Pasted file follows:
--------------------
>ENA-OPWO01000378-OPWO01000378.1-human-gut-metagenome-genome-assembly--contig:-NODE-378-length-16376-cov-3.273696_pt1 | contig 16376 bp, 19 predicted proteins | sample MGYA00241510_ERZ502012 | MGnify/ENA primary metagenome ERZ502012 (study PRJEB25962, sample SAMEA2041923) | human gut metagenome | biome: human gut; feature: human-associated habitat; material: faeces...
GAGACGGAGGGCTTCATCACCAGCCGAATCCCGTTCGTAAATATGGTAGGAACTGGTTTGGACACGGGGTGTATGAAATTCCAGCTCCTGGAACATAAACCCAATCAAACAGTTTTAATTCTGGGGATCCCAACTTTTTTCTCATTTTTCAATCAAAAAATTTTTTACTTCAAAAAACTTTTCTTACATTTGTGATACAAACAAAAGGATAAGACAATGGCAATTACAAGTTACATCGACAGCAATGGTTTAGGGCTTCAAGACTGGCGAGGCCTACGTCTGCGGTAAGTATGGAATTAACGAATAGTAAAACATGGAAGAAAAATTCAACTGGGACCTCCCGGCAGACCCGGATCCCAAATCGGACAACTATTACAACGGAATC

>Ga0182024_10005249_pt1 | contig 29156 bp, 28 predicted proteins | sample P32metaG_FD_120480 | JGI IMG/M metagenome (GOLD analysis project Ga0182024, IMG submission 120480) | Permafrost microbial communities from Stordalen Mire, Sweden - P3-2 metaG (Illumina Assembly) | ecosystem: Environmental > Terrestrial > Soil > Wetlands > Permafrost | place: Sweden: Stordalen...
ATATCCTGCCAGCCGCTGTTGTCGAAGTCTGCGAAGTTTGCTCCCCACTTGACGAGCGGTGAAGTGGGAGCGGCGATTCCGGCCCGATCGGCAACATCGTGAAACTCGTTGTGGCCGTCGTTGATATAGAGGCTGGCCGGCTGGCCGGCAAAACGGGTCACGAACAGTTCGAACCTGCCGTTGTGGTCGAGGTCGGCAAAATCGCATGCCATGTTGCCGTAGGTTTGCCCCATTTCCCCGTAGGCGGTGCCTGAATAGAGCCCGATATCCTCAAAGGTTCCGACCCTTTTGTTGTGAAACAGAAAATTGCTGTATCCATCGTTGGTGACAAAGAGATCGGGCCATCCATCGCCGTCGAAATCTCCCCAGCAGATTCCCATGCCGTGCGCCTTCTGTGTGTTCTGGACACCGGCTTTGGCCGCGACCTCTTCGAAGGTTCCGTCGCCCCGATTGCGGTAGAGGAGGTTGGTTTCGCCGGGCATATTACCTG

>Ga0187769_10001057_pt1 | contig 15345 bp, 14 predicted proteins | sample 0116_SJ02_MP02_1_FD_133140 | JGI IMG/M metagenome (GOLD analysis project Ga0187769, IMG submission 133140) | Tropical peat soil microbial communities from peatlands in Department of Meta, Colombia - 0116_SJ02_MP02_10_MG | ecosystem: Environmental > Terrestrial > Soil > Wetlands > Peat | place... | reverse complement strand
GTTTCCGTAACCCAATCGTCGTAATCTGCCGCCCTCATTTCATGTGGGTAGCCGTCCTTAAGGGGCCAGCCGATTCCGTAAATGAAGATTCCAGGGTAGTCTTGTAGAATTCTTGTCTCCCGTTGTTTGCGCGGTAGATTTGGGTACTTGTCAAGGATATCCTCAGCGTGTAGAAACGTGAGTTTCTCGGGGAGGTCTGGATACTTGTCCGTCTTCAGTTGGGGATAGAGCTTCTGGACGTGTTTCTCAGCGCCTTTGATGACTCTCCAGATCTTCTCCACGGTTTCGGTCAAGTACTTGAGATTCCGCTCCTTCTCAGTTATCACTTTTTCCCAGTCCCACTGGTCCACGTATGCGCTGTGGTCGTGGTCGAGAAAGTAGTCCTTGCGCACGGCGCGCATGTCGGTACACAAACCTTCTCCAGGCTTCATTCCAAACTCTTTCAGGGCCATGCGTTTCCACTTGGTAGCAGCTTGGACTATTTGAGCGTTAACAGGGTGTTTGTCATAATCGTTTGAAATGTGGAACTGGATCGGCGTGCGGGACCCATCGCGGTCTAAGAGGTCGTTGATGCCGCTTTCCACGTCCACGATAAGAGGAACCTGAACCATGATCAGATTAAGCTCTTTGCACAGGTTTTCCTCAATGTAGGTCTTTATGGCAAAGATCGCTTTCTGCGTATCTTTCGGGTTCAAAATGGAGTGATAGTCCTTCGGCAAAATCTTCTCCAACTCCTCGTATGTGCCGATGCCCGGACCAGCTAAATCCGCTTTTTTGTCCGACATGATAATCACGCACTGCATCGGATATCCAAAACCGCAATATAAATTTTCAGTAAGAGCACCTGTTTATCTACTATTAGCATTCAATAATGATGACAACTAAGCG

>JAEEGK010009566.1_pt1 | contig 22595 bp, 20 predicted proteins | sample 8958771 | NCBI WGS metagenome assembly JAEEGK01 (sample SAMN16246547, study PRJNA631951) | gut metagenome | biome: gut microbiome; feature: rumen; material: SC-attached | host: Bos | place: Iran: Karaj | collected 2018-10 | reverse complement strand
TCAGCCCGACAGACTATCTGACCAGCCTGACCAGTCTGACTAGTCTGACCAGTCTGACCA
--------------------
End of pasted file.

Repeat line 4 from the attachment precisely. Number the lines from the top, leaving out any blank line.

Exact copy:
ATATCCTGCCAGCCGCTGTTGTCGAAGTCTGCGAAGTTTGCTCCCCACTTGACGAGCGGTGAAGTGGGAGCGGCGATTCCGGCCCGATCGGCAACATCGTGAAACTCGTTGTGGCCGTCGTTGATATAGAGGCTGGCCGGCTGGCCGGCAAAACGGGTCACGAACAGTTCGAACCTGCCGTTGTGGTCGAGGTCGGCAAAATCGCATGCCATGTTGCCGTAGGTTTGCCCCATTTCCCCGTAGGCGGTGCCTGAATAGAGCCCGATATCCTCAAAGGTTCCGACCCTTTTGTTGTGAAACAGAAAATTGCTGTATCCATCGTTGGTGACAAAGAGATCGGGCCATCCATCGCCGTCGAAATCTCCCCAGCAGATTCCCATGCCGTGCGCCTTCTGTGTGTTCTGGACACCGGCTTTGGCCGCGACCTCTTCGAAGGTTCCGTCGCCCCGATTGCGGTAGAGGAGGTTGGTTTCGCCGGGCATATTACCTG